D.C. Metro Shutdown Should Be a Wakeup Call: Spend Smart on Transit

Today’s emergency 24-hour shutdown of the D.C. Metro system is a transit embarrassment of epic proportions. The shutdown follows an electrical fire in a subway tunnel Monday, and will allow for system-wide safety inspections. Metro has been under federal control following a smoke inhalation death caused by a similar problem last year.

Is the Metro shutdown a preview of things to come? Photo: Mike on Flickr va GGwash
Is the Metro shutdown a preview of things to come? Photo: Mike on Flickr va GGwash

David Alpert at Greater Greater Washington wonders how the region’s transportation system will hold up for today’s commute (the word from early reports: badly). Even acknowledging Metro’s abysmal management failures, Alpert is struck by how things got this bad:

[Action Committee for Transit’s] Ronit Dancis said, “Elected officials take note: this is what happens when you don’t fund maintenance of public infrastructure and public utilities.”

While many riders often rightly blame past WMATA managers and safety officials, there’s no doubt that this situation was able to become so dire over time because local and federal governments underfunded maintenance for decades after the system was built. They were able to put less into upkeep without penalty, because things weren’t breaking. Now, so much is broken.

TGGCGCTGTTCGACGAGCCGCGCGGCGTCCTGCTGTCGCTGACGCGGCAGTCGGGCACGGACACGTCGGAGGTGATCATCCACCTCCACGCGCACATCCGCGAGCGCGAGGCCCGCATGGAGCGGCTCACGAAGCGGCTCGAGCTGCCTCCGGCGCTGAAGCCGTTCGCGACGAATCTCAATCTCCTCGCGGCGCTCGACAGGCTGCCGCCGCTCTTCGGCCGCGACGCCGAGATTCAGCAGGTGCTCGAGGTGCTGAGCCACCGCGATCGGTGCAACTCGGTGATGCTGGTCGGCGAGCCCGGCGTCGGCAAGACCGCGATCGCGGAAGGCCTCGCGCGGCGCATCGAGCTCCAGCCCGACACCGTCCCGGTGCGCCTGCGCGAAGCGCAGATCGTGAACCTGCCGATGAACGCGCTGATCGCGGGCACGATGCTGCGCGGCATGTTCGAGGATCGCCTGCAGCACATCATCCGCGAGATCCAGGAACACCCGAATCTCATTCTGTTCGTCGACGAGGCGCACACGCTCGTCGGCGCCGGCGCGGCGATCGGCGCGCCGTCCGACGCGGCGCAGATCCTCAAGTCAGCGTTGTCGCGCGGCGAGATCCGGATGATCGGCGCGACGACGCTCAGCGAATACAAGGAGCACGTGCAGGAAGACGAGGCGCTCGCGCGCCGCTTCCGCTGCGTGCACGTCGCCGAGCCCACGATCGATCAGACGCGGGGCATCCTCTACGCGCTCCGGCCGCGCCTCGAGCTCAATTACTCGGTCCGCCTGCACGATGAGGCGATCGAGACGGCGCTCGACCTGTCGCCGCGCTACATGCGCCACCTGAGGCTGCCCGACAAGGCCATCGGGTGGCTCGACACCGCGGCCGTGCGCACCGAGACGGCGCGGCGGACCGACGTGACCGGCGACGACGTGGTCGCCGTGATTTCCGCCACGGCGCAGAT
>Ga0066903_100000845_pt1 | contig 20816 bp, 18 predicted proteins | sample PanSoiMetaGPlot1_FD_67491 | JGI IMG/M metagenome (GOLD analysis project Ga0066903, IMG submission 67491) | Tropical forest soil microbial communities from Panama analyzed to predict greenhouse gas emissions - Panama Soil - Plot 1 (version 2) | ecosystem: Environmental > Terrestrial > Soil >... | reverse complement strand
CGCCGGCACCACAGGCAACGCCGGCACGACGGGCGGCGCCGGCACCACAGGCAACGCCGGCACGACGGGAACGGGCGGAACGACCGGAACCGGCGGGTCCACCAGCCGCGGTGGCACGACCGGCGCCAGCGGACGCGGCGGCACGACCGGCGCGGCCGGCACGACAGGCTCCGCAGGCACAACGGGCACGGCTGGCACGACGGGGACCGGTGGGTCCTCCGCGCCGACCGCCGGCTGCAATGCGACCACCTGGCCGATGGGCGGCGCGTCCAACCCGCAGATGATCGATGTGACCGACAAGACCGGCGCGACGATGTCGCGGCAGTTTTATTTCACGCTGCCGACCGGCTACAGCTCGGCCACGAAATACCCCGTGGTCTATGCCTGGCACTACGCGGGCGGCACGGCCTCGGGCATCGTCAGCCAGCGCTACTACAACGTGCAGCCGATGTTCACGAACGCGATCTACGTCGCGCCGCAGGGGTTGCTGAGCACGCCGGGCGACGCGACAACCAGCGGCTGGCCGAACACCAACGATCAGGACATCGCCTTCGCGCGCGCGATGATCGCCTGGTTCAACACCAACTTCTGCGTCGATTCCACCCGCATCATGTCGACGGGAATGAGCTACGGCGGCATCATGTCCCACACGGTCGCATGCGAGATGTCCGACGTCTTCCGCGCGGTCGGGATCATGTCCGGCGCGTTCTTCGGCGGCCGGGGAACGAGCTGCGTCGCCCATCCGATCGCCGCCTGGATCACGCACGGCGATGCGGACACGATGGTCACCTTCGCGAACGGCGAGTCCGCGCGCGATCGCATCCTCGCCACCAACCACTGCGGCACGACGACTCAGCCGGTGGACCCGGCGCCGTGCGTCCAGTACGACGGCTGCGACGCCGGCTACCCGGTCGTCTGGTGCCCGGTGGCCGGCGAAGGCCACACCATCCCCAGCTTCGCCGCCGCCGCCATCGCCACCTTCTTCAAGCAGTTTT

Indeed, the nation’s largest transit systems face $102 billion in unfunded maintenance obligations, according to a 2015 report from the Regional Plan Association. But WMATA’s investment actually outpaces transit systems in other big cities, like Boston and Chicago, reports Transit Center:

[T]he National Transit Database shows that the D.C. rail system is firmly in the middle of the pack in capital investment terms, not far behind the New York City subway in capital spending per track-mile over the last five years.

Average Capital Expenditures ’10-’14 Track Miles Cap Expenditure/Mile
LA $611,676,009 99.2 $6,166,089
BART $484,618,245 107 $4,529,142
NYC Subway $2,680,521,976 660.75 $4,056,787
Washington $331,364,631 117 $2,832,176
Miami $56,540,473 24.4 $2,317,233
Atlanta $100,382,300 48 $2,091,298
Boston $237,454,946 185 $1,283,540
Chicago $260,288,231 224.1 $1,161,483

Notably, these figures do not even include much of the money spent constructing WMATA’s new Silver Line, as that undertaking is being managed by Washington’s airports authority and was recorded separately by the NTD.

The data suggest that Metro’s problems lie elsewhere, such as poor spending of the money WMATA already has and ineffective monitoring of the system’s infrastructure and equipment.

Nevertheless, Metro’s troubles could be the canary in the coal mine for other transit systems. Transit Center notes that “all of the systems… have significant unmet capital needs and should be investing more,” and that Metro “is hardly the only subway system in the country that could see significant trouble ahead.”

Elsewhere on the Network today: The Transportationist says replacing asphalt with brick streets could be a win for traffic calming. And Vibrant Bay Area explains why education isn’t enough when it comes to pedestrian safety.

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